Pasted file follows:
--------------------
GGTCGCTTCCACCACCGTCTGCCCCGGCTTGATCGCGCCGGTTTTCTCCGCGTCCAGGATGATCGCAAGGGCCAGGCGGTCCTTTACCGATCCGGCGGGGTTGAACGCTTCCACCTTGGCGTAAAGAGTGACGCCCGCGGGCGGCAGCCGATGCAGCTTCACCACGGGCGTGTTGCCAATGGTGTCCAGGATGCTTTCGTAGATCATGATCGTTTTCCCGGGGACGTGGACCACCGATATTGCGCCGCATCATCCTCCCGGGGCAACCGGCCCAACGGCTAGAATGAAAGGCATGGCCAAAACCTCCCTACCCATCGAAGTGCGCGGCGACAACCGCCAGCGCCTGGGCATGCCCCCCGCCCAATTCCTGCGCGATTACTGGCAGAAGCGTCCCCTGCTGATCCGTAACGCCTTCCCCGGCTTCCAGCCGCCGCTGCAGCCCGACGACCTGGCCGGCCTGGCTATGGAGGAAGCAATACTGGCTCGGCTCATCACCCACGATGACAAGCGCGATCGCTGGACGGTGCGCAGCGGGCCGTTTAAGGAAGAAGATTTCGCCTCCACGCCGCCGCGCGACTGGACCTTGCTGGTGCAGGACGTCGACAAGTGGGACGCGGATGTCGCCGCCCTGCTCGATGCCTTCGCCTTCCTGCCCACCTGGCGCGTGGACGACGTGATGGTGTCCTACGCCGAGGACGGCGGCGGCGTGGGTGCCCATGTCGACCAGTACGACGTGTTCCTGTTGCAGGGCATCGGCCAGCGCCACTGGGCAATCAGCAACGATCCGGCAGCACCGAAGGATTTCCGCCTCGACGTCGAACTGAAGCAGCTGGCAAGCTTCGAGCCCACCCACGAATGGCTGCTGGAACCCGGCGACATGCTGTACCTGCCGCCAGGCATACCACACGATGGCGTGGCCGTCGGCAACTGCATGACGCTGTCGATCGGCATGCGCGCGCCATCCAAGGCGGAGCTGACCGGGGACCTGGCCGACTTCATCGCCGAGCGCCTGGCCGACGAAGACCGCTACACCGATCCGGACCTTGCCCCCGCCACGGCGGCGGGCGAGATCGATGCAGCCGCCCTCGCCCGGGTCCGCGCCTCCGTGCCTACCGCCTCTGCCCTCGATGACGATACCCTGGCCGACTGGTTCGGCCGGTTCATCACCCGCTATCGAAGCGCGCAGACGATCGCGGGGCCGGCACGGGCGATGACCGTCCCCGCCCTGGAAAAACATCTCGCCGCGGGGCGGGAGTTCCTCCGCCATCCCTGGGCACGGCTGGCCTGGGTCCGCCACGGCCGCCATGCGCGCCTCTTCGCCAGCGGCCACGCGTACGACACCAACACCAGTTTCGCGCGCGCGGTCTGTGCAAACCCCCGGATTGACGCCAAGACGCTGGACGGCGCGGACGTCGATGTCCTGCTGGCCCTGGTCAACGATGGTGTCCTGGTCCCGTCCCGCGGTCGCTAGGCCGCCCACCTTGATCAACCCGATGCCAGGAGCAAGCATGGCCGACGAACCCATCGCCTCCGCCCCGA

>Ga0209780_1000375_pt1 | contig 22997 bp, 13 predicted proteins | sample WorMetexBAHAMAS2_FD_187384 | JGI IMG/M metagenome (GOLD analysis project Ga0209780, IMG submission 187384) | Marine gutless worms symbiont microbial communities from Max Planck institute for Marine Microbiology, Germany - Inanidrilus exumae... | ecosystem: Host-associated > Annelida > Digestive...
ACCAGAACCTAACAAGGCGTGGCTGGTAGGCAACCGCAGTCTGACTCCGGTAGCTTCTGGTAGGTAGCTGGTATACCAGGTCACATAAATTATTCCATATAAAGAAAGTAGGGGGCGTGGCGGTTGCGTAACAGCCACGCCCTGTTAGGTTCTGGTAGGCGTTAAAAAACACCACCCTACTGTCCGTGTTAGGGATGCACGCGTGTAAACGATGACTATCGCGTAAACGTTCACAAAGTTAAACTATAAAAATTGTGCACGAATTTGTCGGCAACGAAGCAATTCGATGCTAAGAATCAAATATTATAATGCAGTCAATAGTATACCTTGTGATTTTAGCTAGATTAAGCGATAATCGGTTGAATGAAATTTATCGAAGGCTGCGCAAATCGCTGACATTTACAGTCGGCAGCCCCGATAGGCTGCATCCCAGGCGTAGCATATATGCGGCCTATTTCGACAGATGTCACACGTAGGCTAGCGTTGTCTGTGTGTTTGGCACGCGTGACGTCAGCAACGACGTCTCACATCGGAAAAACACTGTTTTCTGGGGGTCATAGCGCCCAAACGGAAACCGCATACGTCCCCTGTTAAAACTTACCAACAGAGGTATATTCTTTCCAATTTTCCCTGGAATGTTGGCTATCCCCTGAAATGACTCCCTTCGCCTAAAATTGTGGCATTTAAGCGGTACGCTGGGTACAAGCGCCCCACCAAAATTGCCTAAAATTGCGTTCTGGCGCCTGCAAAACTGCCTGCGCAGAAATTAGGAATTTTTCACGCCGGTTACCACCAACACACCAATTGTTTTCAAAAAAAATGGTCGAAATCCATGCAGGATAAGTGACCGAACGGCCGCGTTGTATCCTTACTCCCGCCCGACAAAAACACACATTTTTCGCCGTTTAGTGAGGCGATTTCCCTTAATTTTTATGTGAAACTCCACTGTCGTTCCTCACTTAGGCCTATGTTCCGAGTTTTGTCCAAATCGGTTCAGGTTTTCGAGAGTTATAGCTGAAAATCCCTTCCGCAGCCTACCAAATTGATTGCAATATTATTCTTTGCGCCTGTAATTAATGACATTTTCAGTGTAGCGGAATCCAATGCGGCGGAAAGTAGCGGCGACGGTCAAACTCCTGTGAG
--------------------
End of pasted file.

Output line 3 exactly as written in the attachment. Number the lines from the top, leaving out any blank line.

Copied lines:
ACCAGAACCTAACAAGGCGTGGCTGGTAGGCAACCGCAGTCTGACTCCGGTAGCTTCTGGTAGGTAGCTGGTATACCAGGTCACATAAATTATTCCATATAAAGAAAGTAGGGGGCGTGGCGGTTGCGTAACAGCCACGCCCTGTTAGGTTCTGGTAGGCGTTAAAAAACACCACCCTACTGTCCGTGTTAGGGATGCACGCGTGTAAACGATGACTATCGCGTAAACGTTCACAAAGTTAAACTATAAAAATTGTGCACGAATTTGTCGGCAACGAAGCAATTCGATGCTAAGAATCAAATATTATAATGCAGTCAATAGTATACCTTGTGATTTTAGCTAGATTAAGCGATAATCGGTTGAATGAAATTTATCGAAGGCTGCGCAAATCGCTGACATTTACAGTCGGCAGCCCCGATAGGCTGCATCCCAGGCGTAGCATATATGCGGCCTATTTCGACAGATGTCACACGTAGGCTAGCGTTGTCTGTGTGTTTGGCACGCGTGACGTCAGCAACGACGTCTCACATCGGAAAAACACTGTTTTCTGGGGGTCATAGCGCCCAAACGGAAACCGCATACGTCCCCTGTTAAAACTTACCAACAGAGGTATATTCTTTCCAATTTTCCCTGGAATGTTGGCTATCCCCTGAAATGACTCCCTTCGCCTAAAATTGTGGCATTTAAGCGGTACGCTGGGTACAAGCGCCCCACCAAAATTGCCTAAAATTGCGTTCTGGCGCCTGCAAAACTGCCTGCGCAGAAATTAGGAATTTTTCACGCCGGTTACCACCAACACACCAATTGTTTTCAAAAAAAATGGTCGAAATCCATGCAGGATAAGTGACCGAACGGCCGCGTTGTATCCTTACTCCCGCCCGACAAAAACACACATTTTTCGCCGTTTAGTGAGGCGATTTCCCTTAATTTTTATGTGAAACTCCACTGTCGTTCCTCACTTAGGCCTATGTTCCGAGTTTTGTCCAAATCGGTTCAGGTTTTCGAGAGTTATAGCTGAAAATCCCTTCCGCAGCCTACCAAATTGATTGCAATATTATTCTTTGCGCCTGTAATTAATGACATTTTCAGTGTAGCGGAATCCAATGCGGCGGAAAGTAGCGGCGACGGTCAAACTCCTGTGAG